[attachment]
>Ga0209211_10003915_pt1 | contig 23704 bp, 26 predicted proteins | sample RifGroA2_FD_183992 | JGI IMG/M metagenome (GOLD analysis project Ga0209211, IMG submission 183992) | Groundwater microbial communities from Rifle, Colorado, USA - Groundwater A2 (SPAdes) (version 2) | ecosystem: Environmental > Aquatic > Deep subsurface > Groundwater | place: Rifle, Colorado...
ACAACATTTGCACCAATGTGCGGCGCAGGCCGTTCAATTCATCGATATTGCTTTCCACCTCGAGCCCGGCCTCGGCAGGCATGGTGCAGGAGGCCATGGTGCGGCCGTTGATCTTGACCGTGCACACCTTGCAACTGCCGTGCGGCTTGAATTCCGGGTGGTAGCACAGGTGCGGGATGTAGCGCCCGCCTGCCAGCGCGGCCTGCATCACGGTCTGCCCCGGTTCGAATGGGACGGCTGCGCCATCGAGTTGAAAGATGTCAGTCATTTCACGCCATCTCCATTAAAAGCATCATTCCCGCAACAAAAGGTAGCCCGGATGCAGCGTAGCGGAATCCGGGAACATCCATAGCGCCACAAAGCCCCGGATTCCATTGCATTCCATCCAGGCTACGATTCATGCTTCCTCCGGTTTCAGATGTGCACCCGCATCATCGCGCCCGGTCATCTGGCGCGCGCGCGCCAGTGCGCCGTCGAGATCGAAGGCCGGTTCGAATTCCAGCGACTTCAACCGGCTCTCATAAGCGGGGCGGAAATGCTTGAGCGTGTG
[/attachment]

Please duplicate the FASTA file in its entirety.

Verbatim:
>Ga0209211_10003915_pt1 | contig 23704 bp, 26 predicted proteins | sample RifGroA2_FD_183992 | JGI IMG/M metagenome (GOLD analysis project Ga0209211, IMG submission 183992) | Groundwater microbial communities from Rifle, Colorado, USA - Groundwater A2 (SPAdes) (version 2) | ecosystem: Environmental > Aquatic > Deep subsurface > Groundwater | place: Rifle, Colorado...
ACAACATTTGCACCAATGTGCGGCGCAGGCCGTTCAATTCATCGATATTGCTTTCCACCTCGAGCCCGGCCTCGGCAGGCATGGTGCAGGAGGCCATGGTGCGGCCGTTGATCTTGACCGTGCACACCTTGCAACTGCCGTGCGGCTTGAATTCCGGGTGGTAGCACAGGTGCGGGATGTAGCGCCCGCCTGCCAGCGCGGCCTGCATCACGGTCTGCCCCGGTTCGAATGGGACGGCTGCGCCATCGAGTTGAAAGATGTCAGTCATTTCACGCCATCTCCATTAAAAGCATCATTCCCGCAACAAAAGGTAGCCCGGATGCAGCGTAGCGGAATCCGGGAACATCCATAGCGCCACAAAGCCCCGGATTCCATTGCATTCCATCCAGGCTACGATTCATGCTTCCTCCGGTTTCAGATGTGCACCCGCATCATCGCGCCCGGTCATCTGGCGCGCGCGCGCCAGTGCGCCGTCGAGATCGAAGGCCGGTTCGAATTCCAGCGACTTCAACCGGCTCTCATAAGCGGGGCGGAAATGCTTGAGCGTGTG